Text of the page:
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Property Compliance News Briefs - May 2012

The U.S. Department of Housing and Urban Development (HUD) through the Energy Innovation Fund awarded nearly $23 million to a dozen organizations. The fund is a pilot program to find new energy-saving upgrades that can be used to retrofit multifamily housing. Grantees will use the funds to test new approaches to implement and pay for energy upgrades. The program’s goal is to develop ideas and mechanisms that could be replicated nationally, as well as create industry standards. It is also expected to forge public/private partnerships and create green jobs in construction, property management, and technical analysis. HUD reports the grants have leveraged an additional $60 million in local and private capital. A list of grant recipients is available at the HUD website.


HUD has identified several issues that have the potential to delay or impede the ability of families to relocate while retaining their voucher and has proposed a rule to streamline the regulations governing portability in the Housing Choice Voucher program. One of the proposal’s main purposes is to make it easier for families with housing vouchers to relocate to areas that may offer greater opportunities. The rule proposes changes designed to delineate more clearly the roles of initial and receiving public housing agencies (PHAs), making the portability process more certain; to improve accountability in portability billing arrangements between PHAs; and to increase family choice and reduce burdens relating to locating suitable housing. Comments on the proposed rule must be received by May 29. See the March 28 Federal Register notice at for more information.


Florida Housing announced that in January it had resumed the inclusion of basic allowance for housing (BAH) for military personnel in its determination of annual income. The agency said it took this action because the Housing and Economic Recovery Act provision that temporarily disregarded BAH for purposes of annual income determination expired on December 31, 2011.


Utah Gov. Gary Herbert in March signed H.B. 75 to require low-income housing tax credit (LIHTC) property owners to annually provide county assessors with rent rolls and a financial operating statement for the prior year. They must also provide a signed statement that the property continues to meet LIHTC requirements, and the financing terms and agreements for the property. If an owner fails to provide this information before April 30, the assessor will estimate the property’s fair market value based on the information available, and the owner will be subject to a penalty equal to the greater of $250 or 5 percent of the tax due on the property for that year. The law will take effect on January 1, 2013. A copy of H.B. 75 is available at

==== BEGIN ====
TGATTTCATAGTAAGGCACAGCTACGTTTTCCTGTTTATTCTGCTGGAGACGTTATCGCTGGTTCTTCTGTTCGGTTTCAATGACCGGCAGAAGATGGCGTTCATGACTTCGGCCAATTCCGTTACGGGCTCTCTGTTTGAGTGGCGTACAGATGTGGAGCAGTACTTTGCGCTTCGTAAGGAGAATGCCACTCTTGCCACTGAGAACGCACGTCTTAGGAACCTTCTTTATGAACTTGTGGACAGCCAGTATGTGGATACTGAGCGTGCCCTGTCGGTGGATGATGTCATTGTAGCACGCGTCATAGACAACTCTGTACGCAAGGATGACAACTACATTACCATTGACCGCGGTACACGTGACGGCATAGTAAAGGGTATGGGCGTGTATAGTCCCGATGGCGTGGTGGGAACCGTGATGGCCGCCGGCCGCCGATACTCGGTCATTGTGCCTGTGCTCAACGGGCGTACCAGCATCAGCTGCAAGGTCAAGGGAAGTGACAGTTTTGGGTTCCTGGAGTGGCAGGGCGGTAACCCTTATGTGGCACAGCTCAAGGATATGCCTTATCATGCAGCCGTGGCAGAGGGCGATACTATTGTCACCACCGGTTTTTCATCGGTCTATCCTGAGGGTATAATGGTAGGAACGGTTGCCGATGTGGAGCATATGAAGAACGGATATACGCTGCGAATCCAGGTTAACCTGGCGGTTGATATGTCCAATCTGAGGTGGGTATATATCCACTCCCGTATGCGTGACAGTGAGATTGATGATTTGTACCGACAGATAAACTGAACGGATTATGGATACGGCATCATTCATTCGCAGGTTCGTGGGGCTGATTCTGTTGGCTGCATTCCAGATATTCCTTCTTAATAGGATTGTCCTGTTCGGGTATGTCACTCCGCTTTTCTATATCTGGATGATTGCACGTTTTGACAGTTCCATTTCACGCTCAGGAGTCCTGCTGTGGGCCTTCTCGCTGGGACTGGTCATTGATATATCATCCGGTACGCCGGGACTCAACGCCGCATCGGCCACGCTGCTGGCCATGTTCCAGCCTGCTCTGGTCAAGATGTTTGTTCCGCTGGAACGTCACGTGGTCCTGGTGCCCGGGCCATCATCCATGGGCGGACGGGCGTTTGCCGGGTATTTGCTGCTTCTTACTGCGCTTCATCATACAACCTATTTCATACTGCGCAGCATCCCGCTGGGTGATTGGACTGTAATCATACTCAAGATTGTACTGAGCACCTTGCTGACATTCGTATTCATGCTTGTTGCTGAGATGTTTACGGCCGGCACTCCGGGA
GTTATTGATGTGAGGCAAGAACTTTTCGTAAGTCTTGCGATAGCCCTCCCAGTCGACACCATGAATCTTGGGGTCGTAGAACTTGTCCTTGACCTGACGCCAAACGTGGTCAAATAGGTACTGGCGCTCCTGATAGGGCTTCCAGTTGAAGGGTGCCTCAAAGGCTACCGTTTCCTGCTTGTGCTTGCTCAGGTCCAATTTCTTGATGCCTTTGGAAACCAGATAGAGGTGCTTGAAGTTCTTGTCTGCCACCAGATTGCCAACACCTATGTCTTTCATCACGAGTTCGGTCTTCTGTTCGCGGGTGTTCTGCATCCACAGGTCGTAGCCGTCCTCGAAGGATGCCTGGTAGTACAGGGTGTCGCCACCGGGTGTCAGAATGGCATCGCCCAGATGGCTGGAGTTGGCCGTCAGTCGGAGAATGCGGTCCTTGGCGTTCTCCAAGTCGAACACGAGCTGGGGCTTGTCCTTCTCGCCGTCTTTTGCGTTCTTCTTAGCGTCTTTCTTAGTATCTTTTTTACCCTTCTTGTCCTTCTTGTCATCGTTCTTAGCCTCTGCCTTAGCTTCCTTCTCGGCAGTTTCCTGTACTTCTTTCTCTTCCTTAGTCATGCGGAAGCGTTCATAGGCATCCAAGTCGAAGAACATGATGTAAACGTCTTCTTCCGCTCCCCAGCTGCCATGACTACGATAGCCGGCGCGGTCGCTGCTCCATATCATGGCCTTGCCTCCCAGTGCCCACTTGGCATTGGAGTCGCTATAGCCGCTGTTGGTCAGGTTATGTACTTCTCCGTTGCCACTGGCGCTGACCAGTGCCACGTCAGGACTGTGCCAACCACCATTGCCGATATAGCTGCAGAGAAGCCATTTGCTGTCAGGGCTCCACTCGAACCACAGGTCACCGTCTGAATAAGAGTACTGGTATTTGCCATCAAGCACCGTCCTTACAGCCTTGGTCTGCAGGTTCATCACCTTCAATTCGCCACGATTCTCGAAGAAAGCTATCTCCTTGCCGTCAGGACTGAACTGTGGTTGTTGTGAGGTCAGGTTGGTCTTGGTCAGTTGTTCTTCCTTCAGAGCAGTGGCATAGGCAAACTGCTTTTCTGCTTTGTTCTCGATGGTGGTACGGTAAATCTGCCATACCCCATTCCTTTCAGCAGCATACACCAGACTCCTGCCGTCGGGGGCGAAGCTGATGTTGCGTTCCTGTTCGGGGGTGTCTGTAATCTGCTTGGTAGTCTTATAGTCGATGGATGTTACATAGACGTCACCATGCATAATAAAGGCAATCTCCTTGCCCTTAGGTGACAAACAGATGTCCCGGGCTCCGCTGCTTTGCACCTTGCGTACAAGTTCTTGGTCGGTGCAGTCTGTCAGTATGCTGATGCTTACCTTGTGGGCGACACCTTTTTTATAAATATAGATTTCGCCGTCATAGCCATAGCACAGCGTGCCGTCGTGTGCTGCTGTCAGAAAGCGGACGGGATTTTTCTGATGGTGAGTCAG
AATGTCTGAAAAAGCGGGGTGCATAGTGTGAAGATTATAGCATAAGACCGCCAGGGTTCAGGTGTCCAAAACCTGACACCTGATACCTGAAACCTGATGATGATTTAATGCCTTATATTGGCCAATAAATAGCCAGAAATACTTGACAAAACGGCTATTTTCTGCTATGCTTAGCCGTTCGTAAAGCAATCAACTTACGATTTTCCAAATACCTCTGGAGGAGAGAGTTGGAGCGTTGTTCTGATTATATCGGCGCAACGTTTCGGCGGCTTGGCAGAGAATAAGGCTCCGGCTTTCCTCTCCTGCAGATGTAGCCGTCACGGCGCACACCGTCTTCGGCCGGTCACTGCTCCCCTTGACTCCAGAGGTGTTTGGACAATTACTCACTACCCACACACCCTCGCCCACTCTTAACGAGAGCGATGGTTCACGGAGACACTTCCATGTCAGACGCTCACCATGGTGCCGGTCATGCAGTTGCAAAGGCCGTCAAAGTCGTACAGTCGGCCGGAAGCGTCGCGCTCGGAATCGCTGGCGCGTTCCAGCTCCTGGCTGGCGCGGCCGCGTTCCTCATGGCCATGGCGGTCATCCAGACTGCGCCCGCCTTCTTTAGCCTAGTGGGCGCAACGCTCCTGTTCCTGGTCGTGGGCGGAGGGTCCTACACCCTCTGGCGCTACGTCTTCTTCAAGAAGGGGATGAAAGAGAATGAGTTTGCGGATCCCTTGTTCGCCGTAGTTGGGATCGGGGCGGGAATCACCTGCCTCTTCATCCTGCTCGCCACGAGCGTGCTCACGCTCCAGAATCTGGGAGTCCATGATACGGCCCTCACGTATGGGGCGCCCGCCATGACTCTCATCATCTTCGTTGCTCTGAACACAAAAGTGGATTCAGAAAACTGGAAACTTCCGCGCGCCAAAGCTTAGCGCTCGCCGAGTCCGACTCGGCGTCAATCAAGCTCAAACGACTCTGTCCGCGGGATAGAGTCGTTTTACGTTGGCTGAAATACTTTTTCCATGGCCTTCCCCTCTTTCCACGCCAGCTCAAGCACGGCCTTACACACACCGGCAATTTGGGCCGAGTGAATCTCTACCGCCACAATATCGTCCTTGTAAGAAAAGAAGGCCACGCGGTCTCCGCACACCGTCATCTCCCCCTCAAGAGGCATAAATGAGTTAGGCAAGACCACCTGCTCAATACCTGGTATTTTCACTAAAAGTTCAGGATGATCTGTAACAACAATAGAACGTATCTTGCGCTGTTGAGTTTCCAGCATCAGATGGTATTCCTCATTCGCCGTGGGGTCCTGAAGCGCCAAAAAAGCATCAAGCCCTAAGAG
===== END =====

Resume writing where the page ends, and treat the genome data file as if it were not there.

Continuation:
The Indiana Housing and Community Development Authority (IHCDA) is permitting all Section 42 property owners within the state to provide temporary emergency housing to individuals affected by recent floods and tornadoes. Low-income individuals displaced as a result of a major disaster may be housed for a period of no more than four months beyond the date of the president’s major disaster declaration. IHCDA says this will not cause a building to suffer a reduction in qualified basis as long as all requirements are met. The counties of Clark, Jefferson, Ripley, Scott, Warrick and Washington were declared major disaster areas. More information and detailed requirements for temporary emergency housing are available at the IHCDA website.


The Texas Department of Housing and Community Development (TDHCA) released its 2012 Compliance Monitoring Newsletter. The publication covers utility allowance updates, income and rent limits, common physical inspection deficiencies and other matters of significance to owners and managers of TDHCA-assisted properties. Download the newsletter from TDHCA’s website.

Journal Category:

Property Compliance



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